O'Reilly publishes a periodic update on the state of the computer book market on their Radar blog. It used to be done by Tim O'Reilly himself, but now it's done by Mike Hendrickson.
This time around it's in five parts. Let's take a look at some of the hightlights. As usual, if you're interested in computer books, the posts are well worth your detailed attention. The comments are also very interesting to track.
Part 1: The Market
As you can see, the computer market is only 1% of total unit sales in bookstores and online retailers. The Computer category was the only category down [-8%] year-over-year...
What you won't see on this chart is that the computer book market cratered in 2001, shrinking twenty percent a year for three years until it stabilized in 2004 at about half the size that it was in 2000. (We only have reliable data going back to 2004.) We are hoping that the cratering we experienced in the second half of 2008 will not be as pronounced or long as 2001 because the current economic conditions are not squarely for computer books centered around Tech. That being said, 2008 was the worst performing year since we've been collecting the Bookscan data. The chart immediately below shows total units by year for the Computer book category. As you can see, 2008 was the worst year for unit sale in the computer book market.
Really worth looking at is the chart of hot to not-so-hot topics. Hottest are: Mac programming, vitualization, mobile phone, computers and society and social web. Least hot include: web authoring, windows, Linux, MS programming, ipod & itunes.
Part 2: The Technologies
In response to previous State of the Computer Book market posts, there have been reader comments indicating that part of the decline in the market is due to a lack of anything that new in the Tech world to sustain lots of books selling lots of copies. It begs the question -- will we ever see another Java-like phenomena similar to what we experienced 12 years ago? (And yes, we understand it was much more than just a Java event, but Java skyrocketed more than all others - it was truly astronomical...) However, we believe that one reason why programming and administration topics are suffering more than consumer topics is that sophisticated users are the first to show the preference shift from books to online content consumption.
Part 3: The Publishers
The most notable factor is that Wiley continues to hold the leading spot as the largest publisher, with 30% market share of units sold, while Pearson lost 2% market share and O'Reilly gains 1%. (We’ll look at revenue share later in the analysis.)...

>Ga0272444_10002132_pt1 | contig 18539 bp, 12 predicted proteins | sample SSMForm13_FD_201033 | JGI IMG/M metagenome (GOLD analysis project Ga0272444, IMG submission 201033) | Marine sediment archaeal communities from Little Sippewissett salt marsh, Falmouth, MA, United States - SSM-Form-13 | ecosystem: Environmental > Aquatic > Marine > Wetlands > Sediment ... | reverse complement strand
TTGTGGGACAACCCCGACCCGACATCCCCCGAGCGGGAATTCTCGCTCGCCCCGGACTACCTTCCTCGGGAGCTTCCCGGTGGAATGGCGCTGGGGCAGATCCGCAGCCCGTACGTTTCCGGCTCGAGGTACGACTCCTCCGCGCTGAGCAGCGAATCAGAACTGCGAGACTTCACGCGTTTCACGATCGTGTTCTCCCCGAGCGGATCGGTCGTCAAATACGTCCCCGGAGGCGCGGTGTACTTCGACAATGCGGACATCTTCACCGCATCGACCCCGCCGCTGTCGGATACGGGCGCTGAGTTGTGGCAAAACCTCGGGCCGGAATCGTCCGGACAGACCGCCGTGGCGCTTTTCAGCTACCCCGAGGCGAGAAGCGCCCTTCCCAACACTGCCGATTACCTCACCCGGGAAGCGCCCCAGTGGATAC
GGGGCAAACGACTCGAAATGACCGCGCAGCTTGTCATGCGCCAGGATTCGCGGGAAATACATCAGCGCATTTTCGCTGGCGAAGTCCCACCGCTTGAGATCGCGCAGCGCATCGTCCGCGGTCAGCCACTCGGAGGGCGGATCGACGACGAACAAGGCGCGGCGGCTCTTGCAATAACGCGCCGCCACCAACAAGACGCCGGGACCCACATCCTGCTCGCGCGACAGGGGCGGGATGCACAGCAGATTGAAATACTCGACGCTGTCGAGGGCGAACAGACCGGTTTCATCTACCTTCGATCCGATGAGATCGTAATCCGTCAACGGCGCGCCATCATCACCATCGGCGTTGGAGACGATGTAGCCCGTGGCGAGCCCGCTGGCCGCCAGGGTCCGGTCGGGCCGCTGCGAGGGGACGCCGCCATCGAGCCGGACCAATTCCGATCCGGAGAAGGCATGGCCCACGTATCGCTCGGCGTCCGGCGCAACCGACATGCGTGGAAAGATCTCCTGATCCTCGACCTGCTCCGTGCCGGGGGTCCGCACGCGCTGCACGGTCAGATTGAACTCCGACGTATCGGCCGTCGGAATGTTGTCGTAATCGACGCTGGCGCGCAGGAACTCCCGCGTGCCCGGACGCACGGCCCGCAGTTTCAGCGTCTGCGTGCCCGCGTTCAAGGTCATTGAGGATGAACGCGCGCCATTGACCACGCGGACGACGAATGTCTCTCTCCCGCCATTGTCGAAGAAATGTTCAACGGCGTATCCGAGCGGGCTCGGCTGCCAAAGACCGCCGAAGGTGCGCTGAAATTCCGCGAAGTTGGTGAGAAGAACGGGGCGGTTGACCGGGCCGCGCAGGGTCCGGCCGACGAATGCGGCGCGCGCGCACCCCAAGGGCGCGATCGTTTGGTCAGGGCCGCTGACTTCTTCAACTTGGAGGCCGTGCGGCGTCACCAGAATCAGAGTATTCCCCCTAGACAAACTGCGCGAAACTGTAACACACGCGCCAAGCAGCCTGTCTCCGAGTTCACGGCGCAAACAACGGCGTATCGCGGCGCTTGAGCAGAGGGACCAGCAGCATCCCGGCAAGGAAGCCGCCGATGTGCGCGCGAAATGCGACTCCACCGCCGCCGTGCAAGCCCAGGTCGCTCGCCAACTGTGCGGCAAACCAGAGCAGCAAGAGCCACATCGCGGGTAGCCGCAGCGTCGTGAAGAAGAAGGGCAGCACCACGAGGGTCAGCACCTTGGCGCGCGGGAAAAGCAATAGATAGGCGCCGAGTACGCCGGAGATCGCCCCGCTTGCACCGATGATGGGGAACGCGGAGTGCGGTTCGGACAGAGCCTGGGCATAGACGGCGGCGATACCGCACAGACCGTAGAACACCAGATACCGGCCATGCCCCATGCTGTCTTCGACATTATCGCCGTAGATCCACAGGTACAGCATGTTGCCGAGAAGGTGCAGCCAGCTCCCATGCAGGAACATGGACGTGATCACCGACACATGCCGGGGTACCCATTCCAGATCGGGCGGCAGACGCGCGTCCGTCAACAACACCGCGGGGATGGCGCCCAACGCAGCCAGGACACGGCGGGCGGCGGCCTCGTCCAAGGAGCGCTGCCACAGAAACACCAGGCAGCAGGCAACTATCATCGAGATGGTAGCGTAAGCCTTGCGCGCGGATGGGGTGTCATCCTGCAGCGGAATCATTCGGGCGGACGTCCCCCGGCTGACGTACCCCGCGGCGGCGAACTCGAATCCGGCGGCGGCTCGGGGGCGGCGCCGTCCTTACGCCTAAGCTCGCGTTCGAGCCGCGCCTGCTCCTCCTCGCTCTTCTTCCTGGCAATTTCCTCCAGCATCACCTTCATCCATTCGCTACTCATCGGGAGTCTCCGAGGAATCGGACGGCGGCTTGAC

So what is notable from this data? First that these top 8 publishers are down - 375,820k units from 2007 to 2008. Only O’Reilly and Reed Elsevier saw modest gains in 2008. Seven out of the eight top publishers had more titles making the top 3000 list in 2008. Wiley, O’Reilly, and Reed Elsevier saw their efficiency improve in 2008 while the other large publishers saw their efficiency decrease.
Part 4 -- The Languages
Overall the market for programming languages was down 5.9% in 2008 when compared with 2007. There were 1,849,974 units sold in 2007 versus 1,740,808 units sold in 2008, which is a decrease of 109,166 units. So the unhealthy 8% loss in the Overall Computer Book Market was not completely fueled by programming-oriented books....
If you look at the five-year trend for the languages shown below, you can see that C# has been steadily growing year after year while Java has been going in the opposite direction during the same period. PHP, ActionScript and Python are the other languages going in a positive direction. Ruby, Java, and C++ had the biggest declines in unit sales during 2008, and Ruby dropped out of the top 10 languages....
Lastly, the following languages sold fewer than 1,000 units in 2008. Here is the list in alpha order: abap, ada, awd, blitzmax, cl, cobol, cs2, d, delphi, directx, dsl, e, eiffel, fortran, haxe, idl, javafx, jcl, kml, labview, lingo, lisp, m, maxscript, ml, mumps, mysql spl, natural, ocaml, octave, oopic, opl, pascal, pda languages, peoplecode, phrogram, pl/1, qbasic, realbasic, rexx, rpg, s, scratch, smalltalk, spark, sql server, squeak, unknown, unrealscript, windows script, and x++.
Part 5 -- eBooks and Summary
The market got off to a fast start in 2008 but during July took a nose-dive downward and never recovered. 2008 ended up 8% behind 2007, and there were very few bright spots. There were significantly fewer new titles making it into the Top 3000 reports, which means that more titles that were published before 2008 continued to make the list. Titles that were published in 2008 performed worse than those published in the prior 6 years and only outperformed titles from 2001 and earlier. Apple and its software and hardware [iPhone, iPod, and Mac OS X] had the biggest impact on computer book sales in 2008. Social media development, virtualization and mobile also performed better than in 2007. From a publisher perspective, O'Reilly showed the best gain while Pearson, Wiley, and Microsoft Press lost the most ground. The two Imprints of O'Reilly and Dummies have the most diverse publishing programs due to their strong performance in our six categories. The number one title for 2008 was O'Reilly's Mac OS X Leopard: The Missing Manual. The number one programming language was C#, with Objective-C and ActionScript showing strong growth in 2008. That's the quick view....
As you can clearly see, the decline in print has been slowly happening while Safari has maintained a very healthy double-digit growth rate. Do you believe we are at or near a tipping point for the computer book industry? Do developers want content online or a combination of online and print? Or is there a chance that new technological innovation will re-ignite a somewhat stale computer book market?